Monday, November 3, 2008

Teens who watch Sex in the City more likely to get pregnant

the story

This is a "duh-- really?" sort of story. Kind of like when the breaking news cries "eating a bowlful of lard a day will make you fat!"

How do you restrict media content at your house?

Admittedly, I rarely have to say no because we don't have cable and my boys aren't all that interested in TV. But between The Office and DVDs (usually romantic comedies that I rent) my kids certainly see more sexually explicit content than I'd like.

What are your thoughts?


b. said...

No Sh!t what I thought when I saw this.

La Yen said...

Um, b, I think the correct use is No sh!t SHERLOCK. I know that you don't ever curse, so you wouldn't know. I am married to a cursing soldier, you know, so I am an expert :)

I am reasonably disturbed, though, at the way that teen sex and teen "relationships" are so commonplace on television now. They are a major afterthought. (I say reasonably disturbed because you know I am totally watching all of those shows. But there is no way my kid is watching them.)

Interestingly enough, my two pregnant teenage friends watch--more than anything--Nick and Disney. Neither of them have any interest in soaps or S&TC.

Justine said...

I'm wondering if this is more of a correlative relationship than a direct causal one. Because, honestly, if a person is letting their young teenage daughter watch sex in the city, don't you imagine there are some other significant issues with parenting and discipline?

So, for watching such fare, the kids are getting the double whammy of the message of promiscuity plus the laxness in parental attitude about such behavior.

That's probably not new to anyone reading this, though.

wendy said...

I don't know what we will do when our son is old enough to want to watch tv and watch questionable shows. I mean, obviously not let him watch stuff like that, but not sure about the communicating with him about it all and handling it in a way that is helpful more than hurtful, if that makes sense.

As far as causal vs. correlative, I think it is probably both. As a fairly responsible adult I saw my values/humor change with what I watched quite a few years ago, as things against my values became more normal, acceptable, etc.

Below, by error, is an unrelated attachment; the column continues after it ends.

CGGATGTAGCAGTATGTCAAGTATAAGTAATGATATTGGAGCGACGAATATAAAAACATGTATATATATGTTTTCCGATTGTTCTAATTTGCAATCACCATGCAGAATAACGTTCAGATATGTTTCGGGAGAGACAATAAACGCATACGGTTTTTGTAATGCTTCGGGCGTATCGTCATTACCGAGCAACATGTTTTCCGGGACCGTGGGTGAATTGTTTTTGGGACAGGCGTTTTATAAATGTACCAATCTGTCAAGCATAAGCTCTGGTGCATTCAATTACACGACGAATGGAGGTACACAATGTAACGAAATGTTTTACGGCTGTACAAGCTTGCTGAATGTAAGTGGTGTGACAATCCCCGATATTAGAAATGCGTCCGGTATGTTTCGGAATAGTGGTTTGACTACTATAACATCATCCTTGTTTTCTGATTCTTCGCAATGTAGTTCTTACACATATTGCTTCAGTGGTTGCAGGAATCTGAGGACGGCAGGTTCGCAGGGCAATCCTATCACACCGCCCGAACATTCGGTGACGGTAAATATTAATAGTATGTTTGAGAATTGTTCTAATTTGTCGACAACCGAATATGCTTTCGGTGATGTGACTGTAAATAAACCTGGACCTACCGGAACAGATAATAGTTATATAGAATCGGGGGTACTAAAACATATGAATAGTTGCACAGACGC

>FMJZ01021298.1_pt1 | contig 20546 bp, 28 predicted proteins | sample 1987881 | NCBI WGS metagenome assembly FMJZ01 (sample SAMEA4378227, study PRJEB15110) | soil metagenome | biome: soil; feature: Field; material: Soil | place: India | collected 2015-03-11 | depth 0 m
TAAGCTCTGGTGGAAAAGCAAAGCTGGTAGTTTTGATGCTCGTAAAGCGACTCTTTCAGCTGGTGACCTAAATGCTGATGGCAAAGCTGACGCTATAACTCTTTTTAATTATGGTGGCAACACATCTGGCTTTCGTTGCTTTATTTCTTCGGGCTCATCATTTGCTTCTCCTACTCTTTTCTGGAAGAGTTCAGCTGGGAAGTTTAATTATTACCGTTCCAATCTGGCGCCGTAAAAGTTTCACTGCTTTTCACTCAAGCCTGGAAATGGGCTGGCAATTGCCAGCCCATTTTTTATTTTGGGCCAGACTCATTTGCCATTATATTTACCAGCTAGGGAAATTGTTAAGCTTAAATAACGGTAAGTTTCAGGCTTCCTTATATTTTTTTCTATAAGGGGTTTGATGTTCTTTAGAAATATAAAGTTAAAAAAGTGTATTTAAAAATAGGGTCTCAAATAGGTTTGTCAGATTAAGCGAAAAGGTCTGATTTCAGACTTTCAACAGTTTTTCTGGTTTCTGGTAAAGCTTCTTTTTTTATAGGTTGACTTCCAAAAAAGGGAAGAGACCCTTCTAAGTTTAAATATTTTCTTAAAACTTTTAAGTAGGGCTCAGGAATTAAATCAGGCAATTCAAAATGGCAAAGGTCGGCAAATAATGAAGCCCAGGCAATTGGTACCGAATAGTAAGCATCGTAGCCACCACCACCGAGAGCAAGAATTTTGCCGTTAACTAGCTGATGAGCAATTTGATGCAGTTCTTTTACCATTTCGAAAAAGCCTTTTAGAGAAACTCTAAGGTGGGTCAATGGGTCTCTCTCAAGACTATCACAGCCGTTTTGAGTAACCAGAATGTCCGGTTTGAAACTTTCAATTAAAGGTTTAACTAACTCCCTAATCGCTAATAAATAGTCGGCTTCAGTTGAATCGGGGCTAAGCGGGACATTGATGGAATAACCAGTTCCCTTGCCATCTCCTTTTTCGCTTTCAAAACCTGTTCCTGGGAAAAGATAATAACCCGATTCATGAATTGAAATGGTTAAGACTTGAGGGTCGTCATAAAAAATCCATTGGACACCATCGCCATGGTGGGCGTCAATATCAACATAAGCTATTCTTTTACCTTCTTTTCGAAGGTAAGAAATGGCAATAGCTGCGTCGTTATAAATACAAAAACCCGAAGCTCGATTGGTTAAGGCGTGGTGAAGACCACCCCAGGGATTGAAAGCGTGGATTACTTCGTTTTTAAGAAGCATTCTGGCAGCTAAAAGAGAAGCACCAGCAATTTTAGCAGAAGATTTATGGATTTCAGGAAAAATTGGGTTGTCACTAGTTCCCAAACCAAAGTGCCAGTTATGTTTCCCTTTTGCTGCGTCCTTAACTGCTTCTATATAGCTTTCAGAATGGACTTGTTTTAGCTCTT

Michelle said...

Yes, I do think it's correlative and it's watching SATC is probably more common among teens than we think. Like you said Wendy-- I've seen my own standards drop. And while I have no desire to be a self-righteous prude, I know I need to be careful about what comes in my house. My oldest didn't see a PG-23 movie until he was 13. My six year old (5th child) has already seen several.

dalene said...

One of the interesting things I've noticed as a parent is how the exposure can be so much different for the oldest versus the youngest.

It was much easier to regulate TV exposure when I was the only one with the clicker.


b. said...

I stand corrected.
I still think Shirley sounds funnier.=)

My seester, my cousin, and I went on a girls night out when she was here for a visit last. We went to see SATC-the movie.
I was really embarrassed.
I am not a prude by any means...but that was pron! pron!pron!pron!
And now I'll restate the obvious question (justine said it better)...

Who let's their kid watch that?

Justine said...

I took my daughter and one of her girl-friends to Barnes and Noble Saturday to read, look at books, drink hot chocolate, etc. There was a big display at the end of an aisle with a big pink heart sign that said, "Porn for Women". And there were a bunch of books, presumably salacious romance novels or something.

I was totally aghast that it would be an actual marketing ploy!

tjhirst said...

Oh, the office, I love it, but I find myself muting a lot when my kids are in hearing distance. I haven't let them discover it yet because we don't do TV on the weekdays, too much with school.

Here's how we're handling it. Do they feel comfortable watching it with us? Then they can watch it. I should use my same measuring stick.

The other thing is that we talk openly, but appropriately, about sex when it comes up in the media, wherever that is. Curiosity about something that everyone else is experiencing and talking about seems to be a big motivator to teens.